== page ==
The values of θc, Sf, Sb and F are listed in Table 1 as a function of the projector displacement ratio (R). Note that, even as R approaches 1.0 (i.e., the projector lens 17 approaches the front surface 18′ of the dome 11′), θc does not drop below 120°. The corresponding foveation (F) increases exponentially with the projector displacement (R). Lower values of F (e.g., for F<1.5) will not produce a noticeable foveation effect, while higher values (e.g., F>6) will likely be objectionable, depending on the seating arrangement, image content, and other factors. Since brightness variations due to foveation will likely be more noticeable than resolution variations, a brightness compensation mask can be applied to the image, either optically or electronically, to create a more even image brightness over the dome screen by gradually attenuating brightness in the front of the image area.
To successfully achieve the above-described, foveated effect, special image re-mapping is required to result in a sphere having a foveated view. Referring to
Eyepoint mapping procedures which are otherwise known to persons of ordinary skill in the fields of geometric mapping and software development can be used to implement the foregoing image re-mapping procedures, based on the following description. An original spherical image is mapped onto a virtual dome (the dome 29 shown in FIG. 4). The pixels on this view sphere (the circles 31 shown on the surface of the dome 29 in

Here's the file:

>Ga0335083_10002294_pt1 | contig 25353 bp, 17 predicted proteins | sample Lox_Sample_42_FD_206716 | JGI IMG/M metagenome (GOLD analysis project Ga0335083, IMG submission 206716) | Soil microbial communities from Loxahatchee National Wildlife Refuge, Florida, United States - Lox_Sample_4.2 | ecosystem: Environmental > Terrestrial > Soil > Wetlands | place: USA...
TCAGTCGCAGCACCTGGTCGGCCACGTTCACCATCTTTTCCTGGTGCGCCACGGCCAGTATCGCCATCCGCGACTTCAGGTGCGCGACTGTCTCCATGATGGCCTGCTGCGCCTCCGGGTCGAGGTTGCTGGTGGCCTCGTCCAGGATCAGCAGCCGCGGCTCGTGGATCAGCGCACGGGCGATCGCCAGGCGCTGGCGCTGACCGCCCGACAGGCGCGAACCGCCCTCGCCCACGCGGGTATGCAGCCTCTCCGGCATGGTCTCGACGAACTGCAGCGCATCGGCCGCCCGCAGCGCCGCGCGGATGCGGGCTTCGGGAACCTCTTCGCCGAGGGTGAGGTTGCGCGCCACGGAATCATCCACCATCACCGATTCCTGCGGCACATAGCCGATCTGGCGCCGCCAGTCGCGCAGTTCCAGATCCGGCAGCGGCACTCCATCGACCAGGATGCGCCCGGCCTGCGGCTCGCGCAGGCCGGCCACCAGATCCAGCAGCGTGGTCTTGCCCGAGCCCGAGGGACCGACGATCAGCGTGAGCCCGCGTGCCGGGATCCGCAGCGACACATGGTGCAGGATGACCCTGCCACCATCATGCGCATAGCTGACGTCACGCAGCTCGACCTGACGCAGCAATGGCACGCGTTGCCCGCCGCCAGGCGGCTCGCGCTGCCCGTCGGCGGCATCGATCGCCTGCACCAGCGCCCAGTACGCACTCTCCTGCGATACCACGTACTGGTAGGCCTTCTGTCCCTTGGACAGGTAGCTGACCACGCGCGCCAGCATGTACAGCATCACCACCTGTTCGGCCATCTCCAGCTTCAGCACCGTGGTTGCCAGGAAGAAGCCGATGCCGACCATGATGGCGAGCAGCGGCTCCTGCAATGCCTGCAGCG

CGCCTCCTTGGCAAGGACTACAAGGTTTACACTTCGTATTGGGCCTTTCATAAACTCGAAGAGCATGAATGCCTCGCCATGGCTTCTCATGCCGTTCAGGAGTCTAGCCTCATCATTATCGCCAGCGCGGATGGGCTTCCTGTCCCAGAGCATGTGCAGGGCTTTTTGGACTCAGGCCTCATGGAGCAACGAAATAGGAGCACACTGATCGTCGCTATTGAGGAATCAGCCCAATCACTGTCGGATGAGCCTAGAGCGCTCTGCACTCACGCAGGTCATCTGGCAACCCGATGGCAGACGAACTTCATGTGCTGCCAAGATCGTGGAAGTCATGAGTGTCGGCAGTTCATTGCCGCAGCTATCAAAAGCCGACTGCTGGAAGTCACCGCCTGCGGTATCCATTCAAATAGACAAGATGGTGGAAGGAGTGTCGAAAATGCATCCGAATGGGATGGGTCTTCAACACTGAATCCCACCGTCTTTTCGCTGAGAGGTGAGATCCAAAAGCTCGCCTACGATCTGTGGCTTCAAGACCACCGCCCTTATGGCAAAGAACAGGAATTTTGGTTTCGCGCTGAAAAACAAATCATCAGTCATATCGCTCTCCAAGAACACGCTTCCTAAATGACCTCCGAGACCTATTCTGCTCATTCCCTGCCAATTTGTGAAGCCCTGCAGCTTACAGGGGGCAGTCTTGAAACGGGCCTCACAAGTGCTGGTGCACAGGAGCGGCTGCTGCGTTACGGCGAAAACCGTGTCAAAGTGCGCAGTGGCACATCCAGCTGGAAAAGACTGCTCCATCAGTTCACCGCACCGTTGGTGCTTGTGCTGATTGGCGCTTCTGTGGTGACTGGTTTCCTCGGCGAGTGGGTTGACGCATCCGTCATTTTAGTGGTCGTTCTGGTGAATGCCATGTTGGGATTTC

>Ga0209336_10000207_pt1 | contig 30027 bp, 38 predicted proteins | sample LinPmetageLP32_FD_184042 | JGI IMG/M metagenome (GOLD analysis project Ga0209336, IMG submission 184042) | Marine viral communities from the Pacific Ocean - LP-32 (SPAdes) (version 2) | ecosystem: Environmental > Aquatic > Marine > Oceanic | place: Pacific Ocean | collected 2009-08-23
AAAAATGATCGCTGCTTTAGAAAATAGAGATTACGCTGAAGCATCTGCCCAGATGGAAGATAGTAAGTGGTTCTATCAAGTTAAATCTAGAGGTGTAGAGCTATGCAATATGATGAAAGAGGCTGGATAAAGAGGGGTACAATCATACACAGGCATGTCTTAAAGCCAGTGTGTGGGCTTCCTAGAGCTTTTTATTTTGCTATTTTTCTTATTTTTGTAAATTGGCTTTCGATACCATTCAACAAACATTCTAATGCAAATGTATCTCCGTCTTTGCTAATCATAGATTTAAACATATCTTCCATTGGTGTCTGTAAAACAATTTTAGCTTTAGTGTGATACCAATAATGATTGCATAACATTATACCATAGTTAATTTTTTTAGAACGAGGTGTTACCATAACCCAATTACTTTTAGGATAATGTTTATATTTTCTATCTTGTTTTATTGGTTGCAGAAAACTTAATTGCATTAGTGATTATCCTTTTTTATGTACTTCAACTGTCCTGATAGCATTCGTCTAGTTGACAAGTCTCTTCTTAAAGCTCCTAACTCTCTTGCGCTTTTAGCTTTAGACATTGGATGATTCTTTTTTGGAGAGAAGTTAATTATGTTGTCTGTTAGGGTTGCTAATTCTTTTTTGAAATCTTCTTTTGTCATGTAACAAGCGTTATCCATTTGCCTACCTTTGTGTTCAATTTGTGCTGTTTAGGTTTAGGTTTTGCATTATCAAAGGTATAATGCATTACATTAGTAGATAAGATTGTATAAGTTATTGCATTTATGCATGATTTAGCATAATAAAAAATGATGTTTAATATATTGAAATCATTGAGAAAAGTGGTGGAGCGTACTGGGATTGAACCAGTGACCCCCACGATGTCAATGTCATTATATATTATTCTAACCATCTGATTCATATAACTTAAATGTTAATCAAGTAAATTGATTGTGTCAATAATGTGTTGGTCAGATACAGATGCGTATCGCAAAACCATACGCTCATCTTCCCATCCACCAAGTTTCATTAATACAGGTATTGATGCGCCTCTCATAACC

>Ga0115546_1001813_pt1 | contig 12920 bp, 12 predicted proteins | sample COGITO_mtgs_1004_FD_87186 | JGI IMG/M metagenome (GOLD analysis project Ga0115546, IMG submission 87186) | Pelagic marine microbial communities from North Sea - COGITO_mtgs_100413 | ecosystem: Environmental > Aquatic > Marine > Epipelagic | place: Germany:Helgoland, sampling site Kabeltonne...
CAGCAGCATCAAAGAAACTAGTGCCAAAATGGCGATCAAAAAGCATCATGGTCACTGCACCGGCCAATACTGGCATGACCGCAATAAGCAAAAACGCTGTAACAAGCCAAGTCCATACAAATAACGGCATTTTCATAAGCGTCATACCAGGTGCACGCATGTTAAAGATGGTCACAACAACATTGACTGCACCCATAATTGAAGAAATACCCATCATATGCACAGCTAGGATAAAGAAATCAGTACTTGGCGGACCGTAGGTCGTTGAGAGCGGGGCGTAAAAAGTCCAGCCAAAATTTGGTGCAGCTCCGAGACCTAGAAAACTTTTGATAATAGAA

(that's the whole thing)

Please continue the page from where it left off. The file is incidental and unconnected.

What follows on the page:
It will be understood that various changes in the details, materials and arrangement of parts which have been herein described and illustrated in order to explain the nature of this invention may be made by those skilled in the art within the principle and scope of the invention as expressed in the following claims.
|Cited Patent||Filing date||Publication date||Applicant||Title|
|US3695751||Oct 26, 1970||Oct 3, 1972||Midori Kai Co Ltd||Hemispherical motion picture screen|
|US4012126||Apr 8, 1974||Mar 15, 1977||The United States Of America As Represented By The Secretary Of The Navy||Optical system for 360° annular image transfer|
|US4070098||Apr 28, 1976||Jan 24, 1978||The University Of Arizona Foundation||Fisheye projection lens system for 35mm motion pictures|
|US4154514||Nov 17, 1976||May 15, 1979||Harvey John S||Motion picture projecting system|
|US4427274||Apr 15, 1981||Jan 24, 1984||Mcdonnell Douglas Corporation||Wide angle projection system|